Russia’s central bank slashed its key interest rate to 11% on Thursday, May 26, and said it saw room for more cuts this year, as inflation slows from more than 20-year highs and the economy heads towards a contraction.
It announced the move, which followed two previous 300-basis-point cuts which took the rate to 14%, at an extraordinary meeting. The bank has been gradually reversing an emergency rate hike to 20% in late February that was triggered by Russia’s February 24 move to send tens of thousands of troops into Ukraine and the imposition of Western sanctions in response.
Governor Elvira Nabiullina said inflationary risks were easing, but warned that the economy was entering a period of structural transformation and that banks needed additional capital support.
Inflation expectations of households and businesses are falling, she told a banking conference in Moscow, helping to significantly lower inflationary risks.
The rouble’s recent appreciation to multi-year highs has had a significant, if temporary, disinflationary impact, she said.
The Russian currency has been supported this year by capital controls imposed in late February to cap financial stability risks and defend the economy against sweeping western sanctions.
“Thanks to these factors, inflation is falling faster than we expected,” Nabiullina said. “This allows us to lower the key rate today without creating new pro-inflationary risks.”
“We allow for the possibility of further easing of the key rate at upcoming meetings.”
Risks are easing
The central bank said external conditions for the Russian economy are still challenging but financial stability risks have somewhat decreased, opening room for easing of some capital control measures.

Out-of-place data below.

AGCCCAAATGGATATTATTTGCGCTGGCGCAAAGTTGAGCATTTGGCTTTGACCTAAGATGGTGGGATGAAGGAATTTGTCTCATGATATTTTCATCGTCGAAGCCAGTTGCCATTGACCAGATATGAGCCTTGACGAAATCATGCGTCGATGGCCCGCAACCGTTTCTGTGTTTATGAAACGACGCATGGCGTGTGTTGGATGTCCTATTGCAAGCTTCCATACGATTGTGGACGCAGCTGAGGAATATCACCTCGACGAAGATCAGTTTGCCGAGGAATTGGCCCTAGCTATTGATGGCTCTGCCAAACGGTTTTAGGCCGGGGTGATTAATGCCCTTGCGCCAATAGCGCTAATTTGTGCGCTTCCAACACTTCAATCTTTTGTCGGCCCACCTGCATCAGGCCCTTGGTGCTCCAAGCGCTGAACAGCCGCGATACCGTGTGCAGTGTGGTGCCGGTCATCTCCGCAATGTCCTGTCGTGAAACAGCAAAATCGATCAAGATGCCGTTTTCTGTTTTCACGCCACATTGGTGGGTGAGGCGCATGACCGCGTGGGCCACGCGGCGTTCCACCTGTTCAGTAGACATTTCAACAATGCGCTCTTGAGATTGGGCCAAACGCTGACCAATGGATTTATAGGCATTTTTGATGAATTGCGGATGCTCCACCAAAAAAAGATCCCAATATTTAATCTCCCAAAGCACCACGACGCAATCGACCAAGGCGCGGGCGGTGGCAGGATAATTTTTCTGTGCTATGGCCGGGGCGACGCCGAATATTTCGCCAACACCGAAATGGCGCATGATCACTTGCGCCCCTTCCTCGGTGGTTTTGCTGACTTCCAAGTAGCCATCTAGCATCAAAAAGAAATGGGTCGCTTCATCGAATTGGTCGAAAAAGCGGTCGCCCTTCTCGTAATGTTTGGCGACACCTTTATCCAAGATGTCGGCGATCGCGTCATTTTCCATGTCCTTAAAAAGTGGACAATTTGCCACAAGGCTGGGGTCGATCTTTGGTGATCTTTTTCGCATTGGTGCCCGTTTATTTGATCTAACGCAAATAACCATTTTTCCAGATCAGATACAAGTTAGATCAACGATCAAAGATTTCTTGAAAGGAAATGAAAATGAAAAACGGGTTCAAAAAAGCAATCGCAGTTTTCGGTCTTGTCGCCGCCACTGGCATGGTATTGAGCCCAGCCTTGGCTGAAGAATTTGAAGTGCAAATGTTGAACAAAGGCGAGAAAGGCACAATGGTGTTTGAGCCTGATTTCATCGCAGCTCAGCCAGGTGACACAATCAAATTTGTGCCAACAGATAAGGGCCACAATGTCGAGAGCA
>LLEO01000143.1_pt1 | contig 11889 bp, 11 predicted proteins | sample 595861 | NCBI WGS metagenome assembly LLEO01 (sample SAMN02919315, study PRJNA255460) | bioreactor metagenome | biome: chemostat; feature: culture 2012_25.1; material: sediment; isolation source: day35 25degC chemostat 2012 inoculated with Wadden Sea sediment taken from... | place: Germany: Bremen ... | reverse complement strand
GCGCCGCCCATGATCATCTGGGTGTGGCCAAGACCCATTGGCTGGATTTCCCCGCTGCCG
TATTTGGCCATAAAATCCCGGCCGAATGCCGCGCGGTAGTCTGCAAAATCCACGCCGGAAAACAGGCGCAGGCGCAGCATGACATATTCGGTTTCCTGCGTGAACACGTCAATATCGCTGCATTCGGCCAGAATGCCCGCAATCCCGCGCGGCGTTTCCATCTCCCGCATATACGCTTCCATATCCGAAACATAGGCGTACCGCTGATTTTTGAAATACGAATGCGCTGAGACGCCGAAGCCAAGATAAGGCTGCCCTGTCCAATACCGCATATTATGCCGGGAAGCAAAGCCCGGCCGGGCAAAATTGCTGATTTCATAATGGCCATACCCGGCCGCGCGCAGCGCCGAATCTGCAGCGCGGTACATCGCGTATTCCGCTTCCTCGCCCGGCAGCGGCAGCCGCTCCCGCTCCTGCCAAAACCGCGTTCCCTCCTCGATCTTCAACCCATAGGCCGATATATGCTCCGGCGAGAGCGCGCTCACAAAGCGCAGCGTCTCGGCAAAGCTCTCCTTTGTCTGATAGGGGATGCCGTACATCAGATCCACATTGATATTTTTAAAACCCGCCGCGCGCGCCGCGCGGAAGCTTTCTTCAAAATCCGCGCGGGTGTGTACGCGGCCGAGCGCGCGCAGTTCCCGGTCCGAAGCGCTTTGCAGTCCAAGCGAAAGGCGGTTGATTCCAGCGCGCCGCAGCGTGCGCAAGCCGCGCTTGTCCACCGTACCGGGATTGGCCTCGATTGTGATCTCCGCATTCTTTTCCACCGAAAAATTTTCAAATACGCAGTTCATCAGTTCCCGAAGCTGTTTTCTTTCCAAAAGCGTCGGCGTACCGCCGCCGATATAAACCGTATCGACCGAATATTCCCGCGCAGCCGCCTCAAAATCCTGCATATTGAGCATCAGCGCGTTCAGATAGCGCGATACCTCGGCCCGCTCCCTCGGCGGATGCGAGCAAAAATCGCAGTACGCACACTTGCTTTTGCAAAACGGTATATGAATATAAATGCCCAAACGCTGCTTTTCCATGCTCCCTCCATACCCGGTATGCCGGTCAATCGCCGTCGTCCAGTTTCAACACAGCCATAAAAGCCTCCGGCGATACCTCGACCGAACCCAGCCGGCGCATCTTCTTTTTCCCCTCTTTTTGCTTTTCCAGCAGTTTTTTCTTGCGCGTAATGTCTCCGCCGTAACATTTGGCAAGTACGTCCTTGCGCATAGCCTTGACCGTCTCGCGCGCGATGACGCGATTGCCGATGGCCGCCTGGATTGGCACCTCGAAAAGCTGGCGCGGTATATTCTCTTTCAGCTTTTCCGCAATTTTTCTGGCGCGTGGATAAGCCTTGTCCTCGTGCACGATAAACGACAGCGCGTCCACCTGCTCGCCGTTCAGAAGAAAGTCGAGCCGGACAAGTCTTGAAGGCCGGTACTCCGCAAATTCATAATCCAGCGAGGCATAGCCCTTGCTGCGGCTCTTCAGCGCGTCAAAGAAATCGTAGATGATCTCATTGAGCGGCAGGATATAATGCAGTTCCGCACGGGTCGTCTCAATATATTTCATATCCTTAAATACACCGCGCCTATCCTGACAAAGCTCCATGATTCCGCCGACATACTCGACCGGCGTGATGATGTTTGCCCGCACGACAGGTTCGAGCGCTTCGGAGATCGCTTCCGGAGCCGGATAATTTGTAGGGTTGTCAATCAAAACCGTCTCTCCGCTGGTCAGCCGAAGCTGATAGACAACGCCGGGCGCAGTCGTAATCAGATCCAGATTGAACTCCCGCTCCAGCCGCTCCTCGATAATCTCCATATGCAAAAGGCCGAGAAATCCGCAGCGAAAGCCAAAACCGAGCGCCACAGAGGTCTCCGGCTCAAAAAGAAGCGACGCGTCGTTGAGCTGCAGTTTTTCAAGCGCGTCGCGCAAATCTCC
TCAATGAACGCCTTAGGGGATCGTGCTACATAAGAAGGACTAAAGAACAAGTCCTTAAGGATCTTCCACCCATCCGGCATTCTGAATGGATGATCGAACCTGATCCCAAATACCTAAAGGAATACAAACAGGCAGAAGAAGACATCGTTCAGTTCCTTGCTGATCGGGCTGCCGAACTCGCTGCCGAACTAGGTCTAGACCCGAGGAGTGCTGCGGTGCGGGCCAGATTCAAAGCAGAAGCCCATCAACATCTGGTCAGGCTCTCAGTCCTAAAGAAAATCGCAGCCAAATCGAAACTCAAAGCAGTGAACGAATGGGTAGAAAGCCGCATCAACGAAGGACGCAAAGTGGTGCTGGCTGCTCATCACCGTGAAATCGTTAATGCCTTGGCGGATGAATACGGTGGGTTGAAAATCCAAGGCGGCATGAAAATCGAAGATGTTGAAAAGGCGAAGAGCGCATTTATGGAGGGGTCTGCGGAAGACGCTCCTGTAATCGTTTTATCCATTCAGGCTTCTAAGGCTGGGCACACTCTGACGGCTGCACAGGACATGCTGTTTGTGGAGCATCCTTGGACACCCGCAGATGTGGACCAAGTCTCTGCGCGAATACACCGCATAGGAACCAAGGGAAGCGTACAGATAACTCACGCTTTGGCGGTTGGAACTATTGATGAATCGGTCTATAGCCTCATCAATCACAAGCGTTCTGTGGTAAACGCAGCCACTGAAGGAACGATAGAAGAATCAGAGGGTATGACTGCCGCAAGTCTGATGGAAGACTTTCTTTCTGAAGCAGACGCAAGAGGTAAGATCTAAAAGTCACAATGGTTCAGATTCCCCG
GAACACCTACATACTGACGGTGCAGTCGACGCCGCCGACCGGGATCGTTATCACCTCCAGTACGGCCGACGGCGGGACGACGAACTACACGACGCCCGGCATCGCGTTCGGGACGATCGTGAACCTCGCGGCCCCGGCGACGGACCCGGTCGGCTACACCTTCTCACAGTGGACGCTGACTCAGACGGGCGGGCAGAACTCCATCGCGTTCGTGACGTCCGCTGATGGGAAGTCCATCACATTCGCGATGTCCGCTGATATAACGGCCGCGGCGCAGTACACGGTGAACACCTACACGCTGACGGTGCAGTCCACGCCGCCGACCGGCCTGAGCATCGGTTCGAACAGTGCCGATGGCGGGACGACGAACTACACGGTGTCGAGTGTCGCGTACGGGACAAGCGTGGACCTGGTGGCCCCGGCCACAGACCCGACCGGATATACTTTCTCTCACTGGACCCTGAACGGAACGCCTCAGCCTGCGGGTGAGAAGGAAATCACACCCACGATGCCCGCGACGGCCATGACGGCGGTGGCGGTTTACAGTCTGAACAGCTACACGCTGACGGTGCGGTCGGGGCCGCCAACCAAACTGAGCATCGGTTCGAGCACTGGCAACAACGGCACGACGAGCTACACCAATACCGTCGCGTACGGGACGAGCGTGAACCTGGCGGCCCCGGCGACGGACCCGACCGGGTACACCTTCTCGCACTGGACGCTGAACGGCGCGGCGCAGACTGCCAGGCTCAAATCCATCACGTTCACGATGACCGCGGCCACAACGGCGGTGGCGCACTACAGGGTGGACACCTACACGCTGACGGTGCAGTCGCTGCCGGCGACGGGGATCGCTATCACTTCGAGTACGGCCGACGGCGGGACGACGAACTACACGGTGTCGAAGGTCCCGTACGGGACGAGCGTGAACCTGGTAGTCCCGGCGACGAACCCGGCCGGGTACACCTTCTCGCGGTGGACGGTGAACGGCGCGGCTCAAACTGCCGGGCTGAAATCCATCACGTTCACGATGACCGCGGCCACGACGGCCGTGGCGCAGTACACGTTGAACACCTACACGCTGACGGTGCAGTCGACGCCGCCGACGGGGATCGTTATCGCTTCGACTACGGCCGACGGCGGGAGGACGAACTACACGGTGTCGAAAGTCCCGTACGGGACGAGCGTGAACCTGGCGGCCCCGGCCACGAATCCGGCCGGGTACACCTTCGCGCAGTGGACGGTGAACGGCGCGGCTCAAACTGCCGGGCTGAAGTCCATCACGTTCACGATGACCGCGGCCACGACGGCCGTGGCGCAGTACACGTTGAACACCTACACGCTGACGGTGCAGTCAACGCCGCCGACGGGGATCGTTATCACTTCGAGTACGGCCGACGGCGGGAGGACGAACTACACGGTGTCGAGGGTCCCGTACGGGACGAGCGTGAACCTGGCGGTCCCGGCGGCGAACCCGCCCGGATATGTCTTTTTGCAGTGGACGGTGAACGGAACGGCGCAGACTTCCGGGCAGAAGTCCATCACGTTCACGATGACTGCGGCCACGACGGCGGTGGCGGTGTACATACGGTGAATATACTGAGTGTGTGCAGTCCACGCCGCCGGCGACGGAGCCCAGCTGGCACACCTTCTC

“The first months [since February] were a time for tactical decisions: we had to counteract the first sanctions shock,” Nabiullina said. “We managed to protect financial stability and not allow an inflation spiral to unfold.
“But this, of course, absolutely does not mean that we can breathe easily.”
The rouble’s performance has “given policymakers room to reverse emergency measures introduced since February,” Capital Economics analysts said in a note.
“We suspect that the CBR won’t continue this pace of easing…. A further easing of capital controls and additional rate cuts seem likely,” they said.
The rouble extended intraday losses as Nabiullina spoke, sliding to 63.41 against the dollar, down 6.9% on the day.
The central bank could cut its key rate further by 50 to 100 basis points at the next rate-setting meeting scheduled for June 10, said Dmitry Polevoy, head of investment at LockoInvest.
Deputy Prime Minister Yuri Borisov said Russia needed cheap money and monetary policy that does not solely aim to curb inflation, hoping the central bank was embarking on a new trend.
“I would have liked to have [the rate] at 6% to 8% today,” he said.
Nabiullina said the bank would adjust its 2022 inflation forecast, which previously stood at 18% to 23%, adding that inflation would slow to 5% to 7% in 2023 before reaching its 4% target in 2024.
Inflation is hovering near its highest since early 2002, although May 20’s reading of 17.51% marked a decline from 17.69% a week earlier, reflecting a fall in consumer activity.
High inflation dents living standards and has been one of the key concerns among Russians for years.
On Wednesday, May 25, President Vladimir Putin ordered 10% rises in pensions and the minimum wage to cushion Russians from inflation.
He denied the country’s economic problems were all linked to what Moscow calls its “special military operation” in Ukraine, which has prompted the West to impose unprecedented sanctions against Russian banks, companies, business leaders, and figures close to the Kremlin. – Rappler.com